env.loadEnvironment().then(() => cb()).catch(cb);
    }
     
    // This will block until loadEnvironment has finished
    deasync(asyncLoad)();
     
    console.log(process.env['FROM_DATASTORE']);

    Generating Required Variables

    The command npm run env -- datastore-env gen:required -i .env -o config/requiredEnv.js will generate your list of required variables that will be loaded from the datastore settings. This script can be used as part of a build process to automatically add new keys. The script generates the list from a .env file

    Some variables may be optional, you can mark them by placing a comment above that starts with "optional"

    # optional Define the color for the background 
    BG_COLOR=emerald

    BG_COLOR will be added to the list of optional variables

    If you wish to omit some variables entirely in .env you can put a comment on the line before that starts with

    # datastore-env-ignore For development only 
    DEBUG_MODE=trace

    To ignore all entries after a certain line, use

    # datastore-env-ignore-all 
    DEBUG_MODE=really_really_verbose
    DANCE_MODE=break

    Initialising your Datastore

    You can initialise your datastore from a .env file by calling

    npm run env -- datastore-env upload:env -i .env

    This script will upload the contents of the selected .env file to your datastore

    By default the script will NOT overwrite existing keys, and will skip upload any required or optional keys in your .env file (using the same indicators in comments as when Generating required variables (see above).

    You can alter the behaviour by using the command line arguments --overwrite or --include=all|required|optional respectively.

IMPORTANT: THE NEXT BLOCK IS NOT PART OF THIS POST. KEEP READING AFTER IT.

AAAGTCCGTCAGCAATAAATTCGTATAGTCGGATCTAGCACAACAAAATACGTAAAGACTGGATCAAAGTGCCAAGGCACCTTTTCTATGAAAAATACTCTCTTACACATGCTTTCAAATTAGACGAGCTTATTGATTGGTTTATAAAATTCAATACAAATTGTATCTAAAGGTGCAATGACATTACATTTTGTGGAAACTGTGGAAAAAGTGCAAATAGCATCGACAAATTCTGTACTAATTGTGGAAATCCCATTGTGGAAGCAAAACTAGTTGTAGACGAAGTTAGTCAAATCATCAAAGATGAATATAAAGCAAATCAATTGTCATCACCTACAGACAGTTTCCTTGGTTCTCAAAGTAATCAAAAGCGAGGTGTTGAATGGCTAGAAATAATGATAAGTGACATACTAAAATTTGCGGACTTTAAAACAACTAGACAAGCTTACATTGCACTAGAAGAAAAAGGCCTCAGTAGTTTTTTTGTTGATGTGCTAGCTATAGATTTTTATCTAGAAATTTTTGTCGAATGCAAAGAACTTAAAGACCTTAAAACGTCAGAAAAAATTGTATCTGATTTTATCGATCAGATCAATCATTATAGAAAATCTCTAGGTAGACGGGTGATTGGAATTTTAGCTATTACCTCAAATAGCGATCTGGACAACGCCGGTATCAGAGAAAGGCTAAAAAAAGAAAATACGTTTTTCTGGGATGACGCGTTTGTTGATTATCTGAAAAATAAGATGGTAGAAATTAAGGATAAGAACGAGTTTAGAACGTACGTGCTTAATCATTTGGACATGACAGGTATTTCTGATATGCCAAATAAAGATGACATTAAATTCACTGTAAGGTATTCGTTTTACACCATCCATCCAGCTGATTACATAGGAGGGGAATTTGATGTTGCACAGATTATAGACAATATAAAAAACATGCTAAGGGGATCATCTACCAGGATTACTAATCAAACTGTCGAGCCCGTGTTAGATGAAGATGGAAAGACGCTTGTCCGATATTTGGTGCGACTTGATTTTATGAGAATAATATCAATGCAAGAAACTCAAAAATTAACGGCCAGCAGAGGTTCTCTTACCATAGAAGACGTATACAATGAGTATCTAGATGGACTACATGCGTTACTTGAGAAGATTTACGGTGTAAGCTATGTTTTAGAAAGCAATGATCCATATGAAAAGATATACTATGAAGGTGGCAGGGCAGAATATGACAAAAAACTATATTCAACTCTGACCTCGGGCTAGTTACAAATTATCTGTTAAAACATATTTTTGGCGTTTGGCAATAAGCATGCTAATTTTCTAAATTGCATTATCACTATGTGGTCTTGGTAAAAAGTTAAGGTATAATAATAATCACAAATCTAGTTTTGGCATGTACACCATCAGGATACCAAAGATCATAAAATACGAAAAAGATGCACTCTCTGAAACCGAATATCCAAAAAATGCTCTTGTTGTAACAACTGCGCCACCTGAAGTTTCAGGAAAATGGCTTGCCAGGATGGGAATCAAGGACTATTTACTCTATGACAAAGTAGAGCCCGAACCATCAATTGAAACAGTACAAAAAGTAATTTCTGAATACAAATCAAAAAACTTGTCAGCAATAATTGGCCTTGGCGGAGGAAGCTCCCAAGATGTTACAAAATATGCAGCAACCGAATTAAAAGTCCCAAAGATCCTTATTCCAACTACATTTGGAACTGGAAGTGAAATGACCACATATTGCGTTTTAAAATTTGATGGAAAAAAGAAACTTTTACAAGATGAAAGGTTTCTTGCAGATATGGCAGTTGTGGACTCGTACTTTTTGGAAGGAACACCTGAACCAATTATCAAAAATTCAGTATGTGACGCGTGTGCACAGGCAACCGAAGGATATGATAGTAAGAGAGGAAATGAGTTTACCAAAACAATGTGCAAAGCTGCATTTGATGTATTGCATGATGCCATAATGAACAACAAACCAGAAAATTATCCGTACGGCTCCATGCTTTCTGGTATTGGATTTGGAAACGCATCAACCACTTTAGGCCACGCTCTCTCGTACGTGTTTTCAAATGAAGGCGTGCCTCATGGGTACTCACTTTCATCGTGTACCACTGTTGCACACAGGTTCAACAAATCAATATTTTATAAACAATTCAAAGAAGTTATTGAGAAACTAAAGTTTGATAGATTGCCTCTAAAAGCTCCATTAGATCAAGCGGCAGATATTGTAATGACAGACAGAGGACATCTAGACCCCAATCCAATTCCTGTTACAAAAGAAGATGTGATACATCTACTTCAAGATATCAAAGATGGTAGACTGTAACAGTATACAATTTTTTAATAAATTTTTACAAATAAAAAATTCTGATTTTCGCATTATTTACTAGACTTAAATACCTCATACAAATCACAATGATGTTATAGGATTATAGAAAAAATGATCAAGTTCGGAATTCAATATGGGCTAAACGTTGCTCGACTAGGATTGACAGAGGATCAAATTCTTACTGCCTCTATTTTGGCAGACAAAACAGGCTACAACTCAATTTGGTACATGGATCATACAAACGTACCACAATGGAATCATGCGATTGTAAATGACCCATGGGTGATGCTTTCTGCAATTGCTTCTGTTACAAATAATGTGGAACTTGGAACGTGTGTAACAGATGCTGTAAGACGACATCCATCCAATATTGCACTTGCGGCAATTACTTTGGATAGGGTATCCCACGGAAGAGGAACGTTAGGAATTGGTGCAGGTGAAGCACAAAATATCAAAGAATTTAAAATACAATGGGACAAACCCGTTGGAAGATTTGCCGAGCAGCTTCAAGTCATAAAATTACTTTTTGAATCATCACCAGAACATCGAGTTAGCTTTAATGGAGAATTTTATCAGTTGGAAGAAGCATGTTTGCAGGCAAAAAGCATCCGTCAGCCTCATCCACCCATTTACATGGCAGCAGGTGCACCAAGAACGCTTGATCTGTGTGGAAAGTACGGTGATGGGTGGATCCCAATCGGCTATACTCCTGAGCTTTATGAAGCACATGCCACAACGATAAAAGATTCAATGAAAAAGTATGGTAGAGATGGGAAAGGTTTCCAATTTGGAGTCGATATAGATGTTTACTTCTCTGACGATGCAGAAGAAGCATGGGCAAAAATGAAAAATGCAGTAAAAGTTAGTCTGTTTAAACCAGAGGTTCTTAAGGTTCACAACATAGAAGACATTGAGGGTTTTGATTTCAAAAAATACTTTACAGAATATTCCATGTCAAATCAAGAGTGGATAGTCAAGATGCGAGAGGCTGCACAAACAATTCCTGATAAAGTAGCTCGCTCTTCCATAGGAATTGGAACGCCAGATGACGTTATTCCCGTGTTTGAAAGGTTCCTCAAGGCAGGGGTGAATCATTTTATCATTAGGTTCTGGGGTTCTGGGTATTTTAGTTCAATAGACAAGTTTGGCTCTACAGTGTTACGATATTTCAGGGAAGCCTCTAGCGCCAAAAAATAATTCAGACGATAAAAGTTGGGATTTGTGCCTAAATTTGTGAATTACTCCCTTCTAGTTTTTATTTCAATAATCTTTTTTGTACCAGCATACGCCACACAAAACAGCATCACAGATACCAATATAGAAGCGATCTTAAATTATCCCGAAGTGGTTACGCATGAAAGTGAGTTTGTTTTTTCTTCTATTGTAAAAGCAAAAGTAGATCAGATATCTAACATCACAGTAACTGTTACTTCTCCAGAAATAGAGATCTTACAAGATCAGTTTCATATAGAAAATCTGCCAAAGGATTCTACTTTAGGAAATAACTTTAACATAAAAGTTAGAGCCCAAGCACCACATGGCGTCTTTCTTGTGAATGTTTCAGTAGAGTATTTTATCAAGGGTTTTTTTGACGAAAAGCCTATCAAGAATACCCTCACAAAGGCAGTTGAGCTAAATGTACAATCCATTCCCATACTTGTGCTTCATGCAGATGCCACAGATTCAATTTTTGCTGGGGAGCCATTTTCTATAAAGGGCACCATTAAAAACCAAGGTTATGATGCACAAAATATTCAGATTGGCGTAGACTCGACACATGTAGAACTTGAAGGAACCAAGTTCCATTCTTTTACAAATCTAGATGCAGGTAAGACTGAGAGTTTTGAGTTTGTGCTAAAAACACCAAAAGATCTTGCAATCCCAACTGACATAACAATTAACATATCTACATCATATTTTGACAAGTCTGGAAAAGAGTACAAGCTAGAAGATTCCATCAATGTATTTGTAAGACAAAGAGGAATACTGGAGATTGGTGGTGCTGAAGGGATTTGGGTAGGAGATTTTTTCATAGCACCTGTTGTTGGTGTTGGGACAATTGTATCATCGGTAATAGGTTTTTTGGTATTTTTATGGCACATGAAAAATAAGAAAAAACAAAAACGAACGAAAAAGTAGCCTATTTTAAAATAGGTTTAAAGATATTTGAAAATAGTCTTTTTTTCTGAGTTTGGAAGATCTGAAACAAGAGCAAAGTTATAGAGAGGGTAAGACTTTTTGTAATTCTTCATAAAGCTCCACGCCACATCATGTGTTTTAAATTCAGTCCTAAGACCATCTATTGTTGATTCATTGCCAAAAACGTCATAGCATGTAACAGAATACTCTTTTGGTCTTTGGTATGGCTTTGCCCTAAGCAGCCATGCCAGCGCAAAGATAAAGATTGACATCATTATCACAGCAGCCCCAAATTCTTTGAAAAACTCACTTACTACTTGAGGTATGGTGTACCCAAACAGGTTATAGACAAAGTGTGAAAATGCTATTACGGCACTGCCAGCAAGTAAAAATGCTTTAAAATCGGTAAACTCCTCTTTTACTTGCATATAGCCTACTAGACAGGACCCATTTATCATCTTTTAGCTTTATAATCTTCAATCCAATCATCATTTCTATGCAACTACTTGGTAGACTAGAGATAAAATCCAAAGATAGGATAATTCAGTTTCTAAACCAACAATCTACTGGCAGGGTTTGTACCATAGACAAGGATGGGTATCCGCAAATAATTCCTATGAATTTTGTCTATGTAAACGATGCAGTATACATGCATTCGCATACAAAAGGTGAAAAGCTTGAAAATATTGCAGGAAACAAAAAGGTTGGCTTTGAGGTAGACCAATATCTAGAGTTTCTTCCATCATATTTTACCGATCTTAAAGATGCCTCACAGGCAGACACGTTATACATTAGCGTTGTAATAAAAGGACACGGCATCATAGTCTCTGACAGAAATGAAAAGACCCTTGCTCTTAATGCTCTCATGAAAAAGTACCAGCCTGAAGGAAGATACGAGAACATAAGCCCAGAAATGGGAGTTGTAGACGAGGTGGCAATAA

Running Locally

    There are 3 ways you can use and test this library when running locally.

    1. No datastore (Simplest, but doesn't mirror production)
    2. Datastore emulator (Fast, and mirrors production)
    3. Connect to cloud datastore (Slow)

    No Datastore

    If it is not possible to connect to datastore, datastore-env will continue without (ie it will just use environment variables and defaults).

    Datastore emulator

    You can run the Google Cloud Datastore Emulator locally: https://cloud.google.com/datastore/docs/tools/datastore-emulator

    Connect to Cloud Datastore

    Connect to one of your Cloud Datastore's by setting the environment variable GOOGLE_APPLICATION_CREDENTIALS to the path of a json credentials file with access to the service.

    Learn more about getting a credentials file at: https://developers.google.com/accounts/docs/application-default-credentials

    Contributing

    Contributions are welcome. Please submit a pull request and include tests.

    Please follow the coding style in .editorconfig and .eslintrc.

    Contributions should pass npm test && npm run lint (see below on testing)

    Testing

    1. Install the Google Datastore Emulator
    2. In one terminal run npm run datastore
    3. Copy the export command to another terminal window, eg export DATASTORE_EMULATOR_HOST=localhost:8081
    4. Run npm test

    Install

    npm i datastore-env

    DownloadsWeekly Downloads

    17

    Version

    1.2.5

    License

    NoHarm

    Unpacked Size

    37.5 kB

    Total Files

    21

    Last publish